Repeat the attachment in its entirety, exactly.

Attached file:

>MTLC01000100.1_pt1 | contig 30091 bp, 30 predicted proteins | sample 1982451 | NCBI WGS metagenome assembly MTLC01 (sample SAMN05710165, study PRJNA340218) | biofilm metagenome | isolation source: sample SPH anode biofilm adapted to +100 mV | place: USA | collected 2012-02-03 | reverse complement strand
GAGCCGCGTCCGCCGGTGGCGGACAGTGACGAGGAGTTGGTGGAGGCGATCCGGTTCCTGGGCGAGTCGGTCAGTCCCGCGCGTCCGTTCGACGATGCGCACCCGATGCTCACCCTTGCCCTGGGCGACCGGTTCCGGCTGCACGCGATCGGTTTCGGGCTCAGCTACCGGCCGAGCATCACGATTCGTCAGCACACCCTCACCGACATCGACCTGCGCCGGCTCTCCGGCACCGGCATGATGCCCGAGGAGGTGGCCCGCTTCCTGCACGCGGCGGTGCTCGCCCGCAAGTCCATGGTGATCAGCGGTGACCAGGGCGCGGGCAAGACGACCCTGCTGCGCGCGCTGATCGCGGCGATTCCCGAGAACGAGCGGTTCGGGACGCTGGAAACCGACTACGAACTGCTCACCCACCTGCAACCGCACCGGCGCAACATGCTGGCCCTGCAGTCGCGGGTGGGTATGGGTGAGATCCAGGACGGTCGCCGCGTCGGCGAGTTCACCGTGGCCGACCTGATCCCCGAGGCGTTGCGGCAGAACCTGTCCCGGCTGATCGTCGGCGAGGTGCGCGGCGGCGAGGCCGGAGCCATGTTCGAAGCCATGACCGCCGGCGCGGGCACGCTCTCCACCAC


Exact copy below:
>MTLC01000100.1_pt1 | contig 30091 bp, 30 predicted proteins | sample 1982451 | NCBI WGS metagenome assembly MTLC01 (sample SAMN05710165, study PRJNA340218) | biofilm metagenome | isolation source: sample SPH anode biofilm adapted to +100 mV | place: USA | collected 2012-02-03 | reverse complement strand
GAGCCGCGTCCGCCGGTGGCGGACAGTGACGAGGAGTTGGTGGAGGCGATCCGGTTCCTGGGCGAGTCGGTCAGTCCCGCGCGTCCGTTCGACGATGCGCACCCGATGCTCACCCTTGCCCTGGGCGACCGGTTCCGGCTGCACGCGATCGGTTTCGGGCTCAGCTACCGGCCGAGCATCACGATTCGTCAGCACACCCTCACCGACATCGACCTGCGCCGGCTCTCCGGCACCGGCATGATGCCCGAGGAGGTGGCCCGCTTCCTGCACGCGGCGGTGCTCGCCCGCAAGTCCATGGTGATCAGCGGTGACCAGGGCGCGGGCAAGACGACCCTGCTGCGCGCGCTGATCGCGGCGATTCCCGAGAACGAGCGGTTCGGGACGCTGGAAACCGACTACGAACTGCTCACCCACCTGCAACCGCACCGGCGCAACATGCTGGCCCTGCAGTCGCGGGTGGGTATGGGTGAGATCCAGGACGGTCGCCGCGTCGGCGAGTTCACCGTGGCCGACCTGATCCCCGAGGCGTTGCGGCAGAACCTGTCCCGGCTGATCGTCGGCGAGGTGCGCGGCGGCGAGGCCGGAGCCATGTTCGAAGCCATGACCGCCGGCGCGGGCACGCTCTCCACCAC